But I think it really comes down to being willing to take the risk, and be a beginner again, and enjoy it, and not give up as you work your way thru the study groups, or figure out the chords with a friend, or ask questions in the forums at pianomagic. It's really liberating, though.

That's my take on it, any way.


#1203374 - 05/21/09 11:05 AM Re: How do you lose compulsion fo rfull notation? [Re: jotur]
jjo Offline
500 Post Club Member

Registered: 04/09/08
Posts: 672
Loc: Chicago
I know where you're coming from. For 40 years I played from music and now I'm studying jazz with a teacher. It's a completely different mentality.

The key is the harmony. You absolutely must study the chords, and how they change in a piece. If its jazz you want to play, you must learn all the basic seventh chords and their alterations. You need to learn the basic chord sequences, starting with II-V-I. If it's just pop, learn those harmonies. Everything builds from the harmony. Your ear begins to hear the harmony equally with the melody. You learn to play the chords in many different ways (voicings), and all that matters is that you are playing the right chord.

When I memorize a piece now, I memorize the chord changes, not notes. Then, I can either play the melody, or improvise on top of the changes. When I make a mistake in the melody, it's no big deal. The key is do I know what chord comes next. There is a book (I forget the name), that has you memorize a piece by improvising over the chord changes in bars 1 and 2, then 2 and three, then 3 and 4, and then 1-4. That way you get comfortable with automatically knowing what chord comes next.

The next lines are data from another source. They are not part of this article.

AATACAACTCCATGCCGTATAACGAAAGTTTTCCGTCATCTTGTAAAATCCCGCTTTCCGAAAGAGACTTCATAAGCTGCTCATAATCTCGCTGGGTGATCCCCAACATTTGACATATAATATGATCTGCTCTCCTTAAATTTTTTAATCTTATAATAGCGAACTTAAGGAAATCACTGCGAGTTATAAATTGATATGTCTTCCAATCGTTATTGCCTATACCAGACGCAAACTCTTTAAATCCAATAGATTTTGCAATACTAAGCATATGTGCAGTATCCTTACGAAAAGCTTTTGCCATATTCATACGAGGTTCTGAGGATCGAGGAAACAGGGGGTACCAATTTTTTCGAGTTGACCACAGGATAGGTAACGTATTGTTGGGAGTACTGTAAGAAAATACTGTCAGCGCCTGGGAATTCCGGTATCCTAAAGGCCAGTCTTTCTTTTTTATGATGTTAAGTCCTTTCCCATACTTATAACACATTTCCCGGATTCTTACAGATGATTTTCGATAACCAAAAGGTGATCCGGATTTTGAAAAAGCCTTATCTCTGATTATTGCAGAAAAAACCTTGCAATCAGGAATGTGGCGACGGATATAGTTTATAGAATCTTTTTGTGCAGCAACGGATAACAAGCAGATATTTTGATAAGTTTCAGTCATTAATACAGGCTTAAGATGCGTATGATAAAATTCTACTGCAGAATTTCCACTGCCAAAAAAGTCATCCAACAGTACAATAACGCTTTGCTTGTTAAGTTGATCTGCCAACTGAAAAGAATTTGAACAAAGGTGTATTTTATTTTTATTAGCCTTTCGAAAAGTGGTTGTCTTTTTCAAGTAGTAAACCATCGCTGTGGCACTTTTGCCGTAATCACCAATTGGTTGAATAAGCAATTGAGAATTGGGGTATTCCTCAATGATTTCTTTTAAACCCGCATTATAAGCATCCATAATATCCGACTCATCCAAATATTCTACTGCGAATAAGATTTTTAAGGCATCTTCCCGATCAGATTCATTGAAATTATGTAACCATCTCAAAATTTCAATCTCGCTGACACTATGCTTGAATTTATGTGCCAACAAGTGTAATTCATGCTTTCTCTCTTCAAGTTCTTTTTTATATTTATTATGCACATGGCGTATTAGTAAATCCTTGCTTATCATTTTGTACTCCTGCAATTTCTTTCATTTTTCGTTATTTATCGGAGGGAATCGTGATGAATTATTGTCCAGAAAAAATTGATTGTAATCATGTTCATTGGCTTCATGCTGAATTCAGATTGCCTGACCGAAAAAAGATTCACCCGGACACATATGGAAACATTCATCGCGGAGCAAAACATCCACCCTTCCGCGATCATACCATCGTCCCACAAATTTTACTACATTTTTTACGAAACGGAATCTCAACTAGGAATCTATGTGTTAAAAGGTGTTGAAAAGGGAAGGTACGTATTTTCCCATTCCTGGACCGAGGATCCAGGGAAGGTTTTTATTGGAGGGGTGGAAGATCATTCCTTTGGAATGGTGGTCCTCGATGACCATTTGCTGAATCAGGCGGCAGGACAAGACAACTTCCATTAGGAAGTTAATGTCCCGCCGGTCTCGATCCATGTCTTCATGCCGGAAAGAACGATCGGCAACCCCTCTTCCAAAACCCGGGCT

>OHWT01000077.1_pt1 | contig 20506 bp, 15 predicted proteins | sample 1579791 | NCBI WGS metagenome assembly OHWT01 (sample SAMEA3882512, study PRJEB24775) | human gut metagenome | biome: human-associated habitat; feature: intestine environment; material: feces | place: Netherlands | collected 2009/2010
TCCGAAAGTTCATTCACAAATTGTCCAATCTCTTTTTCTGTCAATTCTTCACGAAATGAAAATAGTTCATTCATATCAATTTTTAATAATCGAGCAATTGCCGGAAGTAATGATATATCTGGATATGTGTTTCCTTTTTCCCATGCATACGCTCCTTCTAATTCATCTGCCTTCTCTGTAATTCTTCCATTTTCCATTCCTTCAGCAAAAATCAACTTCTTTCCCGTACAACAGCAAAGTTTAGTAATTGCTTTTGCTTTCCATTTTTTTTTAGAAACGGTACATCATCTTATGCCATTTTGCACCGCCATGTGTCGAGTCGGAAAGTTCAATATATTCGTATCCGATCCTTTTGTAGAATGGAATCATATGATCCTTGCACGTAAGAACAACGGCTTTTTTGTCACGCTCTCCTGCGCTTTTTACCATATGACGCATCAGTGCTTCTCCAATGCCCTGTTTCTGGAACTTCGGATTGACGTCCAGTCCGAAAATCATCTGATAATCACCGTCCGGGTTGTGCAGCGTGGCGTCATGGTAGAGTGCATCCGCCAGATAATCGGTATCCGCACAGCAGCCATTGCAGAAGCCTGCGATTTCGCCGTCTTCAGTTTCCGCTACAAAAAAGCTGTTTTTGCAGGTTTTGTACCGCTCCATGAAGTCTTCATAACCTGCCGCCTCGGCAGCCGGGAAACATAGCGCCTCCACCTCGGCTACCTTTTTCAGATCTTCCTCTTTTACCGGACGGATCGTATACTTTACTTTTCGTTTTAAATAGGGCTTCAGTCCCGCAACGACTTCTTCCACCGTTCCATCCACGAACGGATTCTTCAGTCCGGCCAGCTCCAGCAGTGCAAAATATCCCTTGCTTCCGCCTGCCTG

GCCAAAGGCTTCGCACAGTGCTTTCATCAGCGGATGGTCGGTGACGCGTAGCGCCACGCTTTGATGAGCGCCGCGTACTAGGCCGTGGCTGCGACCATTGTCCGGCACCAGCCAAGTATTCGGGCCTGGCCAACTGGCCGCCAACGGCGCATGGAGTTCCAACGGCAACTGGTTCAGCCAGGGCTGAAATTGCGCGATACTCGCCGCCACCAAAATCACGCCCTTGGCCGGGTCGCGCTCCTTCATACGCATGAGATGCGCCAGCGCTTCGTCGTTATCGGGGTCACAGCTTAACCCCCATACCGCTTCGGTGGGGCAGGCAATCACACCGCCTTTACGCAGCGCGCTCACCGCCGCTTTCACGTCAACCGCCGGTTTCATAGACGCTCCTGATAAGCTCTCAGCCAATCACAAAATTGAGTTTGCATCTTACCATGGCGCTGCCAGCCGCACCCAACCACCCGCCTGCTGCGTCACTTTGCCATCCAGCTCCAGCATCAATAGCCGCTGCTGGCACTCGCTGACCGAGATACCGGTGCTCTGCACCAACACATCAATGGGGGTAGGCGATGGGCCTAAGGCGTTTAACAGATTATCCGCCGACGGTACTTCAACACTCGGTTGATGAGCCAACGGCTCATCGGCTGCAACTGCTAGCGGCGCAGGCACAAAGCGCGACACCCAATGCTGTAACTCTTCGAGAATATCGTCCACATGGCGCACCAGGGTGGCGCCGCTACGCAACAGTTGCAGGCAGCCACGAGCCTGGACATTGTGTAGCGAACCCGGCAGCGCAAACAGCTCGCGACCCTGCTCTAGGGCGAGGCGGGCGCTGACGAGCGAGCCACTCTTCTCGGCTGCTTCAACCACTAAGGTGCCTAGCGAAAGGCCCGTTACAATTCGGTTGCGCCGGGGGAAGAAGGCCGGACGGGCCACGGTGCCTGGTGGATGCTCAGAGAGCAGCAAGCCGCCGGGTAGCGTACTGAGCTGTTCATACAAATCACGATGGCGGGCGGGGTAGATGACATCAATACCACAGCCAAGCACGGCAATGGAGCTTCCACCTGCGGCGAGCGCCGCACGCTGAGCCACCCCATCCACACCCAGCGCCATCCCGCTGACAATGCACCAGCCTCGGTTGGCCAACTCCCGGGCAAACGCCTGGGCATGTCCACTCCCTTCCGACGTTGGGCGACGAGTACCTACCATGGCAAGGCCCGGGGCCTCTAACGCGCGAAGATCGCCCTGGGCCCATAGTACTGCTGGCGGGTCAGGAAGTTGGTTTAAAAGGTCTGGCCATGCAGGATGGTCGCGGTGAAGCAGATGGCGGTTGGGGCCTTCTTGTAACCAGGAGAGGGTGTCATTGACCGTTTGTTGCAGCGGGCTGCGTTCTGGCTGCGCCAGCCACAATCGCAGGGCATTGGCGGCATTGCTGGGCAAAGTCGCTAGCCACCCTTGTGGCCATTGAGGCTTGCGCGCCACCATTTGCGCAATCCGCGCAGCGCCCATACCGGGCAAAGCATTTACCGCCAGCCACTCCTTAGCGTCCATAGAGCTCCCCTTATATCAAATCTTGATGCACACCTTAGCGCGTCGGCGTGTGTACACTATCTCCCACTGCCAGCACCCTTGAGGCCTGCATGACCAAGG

How do you learn harmony? I have a teacher. If it's jazz you want to learn, and on your own, a common book is the Jazz Piano Book. Much of that is oriented towards playing on groups, but it has all the stuff for solo playing, as well.

Hope this helps.

#1203382 - 05/21/09 11:19 AM Re: How do you lose compulsion fo rfull notation? [Re: jjo]
etcetra Offline
1000 Post Club Member

Registered: 05/25/08
Posts: 1446
I was looking at charts of tunes composed by Taylor Eigsti, Aaron Parks.. etc, while the note part of sight reading isn't too bad, the rhythm and harmony is quite complex. There are a lot of written parts with very detailed arrangement... so these guys are quite capable of playing detailed score and they do it quite often. What amazes me is that they are able to get it right in couple of takes.

I think the biggest difference between classical sight reading is that you have to rely on your ears a lot more. In classical sight reading you tend to pay more attention to phrasing and such, but you don't have to necessary understand what's going on harmonically. For jazz musicians it's crucial they know what's going on rhythmically and harmonically, and what kind of feel it requires.

#1203412 - 05/21/09 12:07 PM Re: How do you lose compulsion fo rfull notation? [Re: etcetra]
jotur Offline
5000 Post Club Member

Registered: 09/16/06
Posts: 5760
Loc: Santa Fe, NM
Here's a link to an old thread in the ABF in which many people eventually contributed improvisations on Mary Had a Little Lamb, or she had a @#$!! as this thread says, which is terrific for understanding how creative one can be smile


It's one of my favorite threads of all time laugh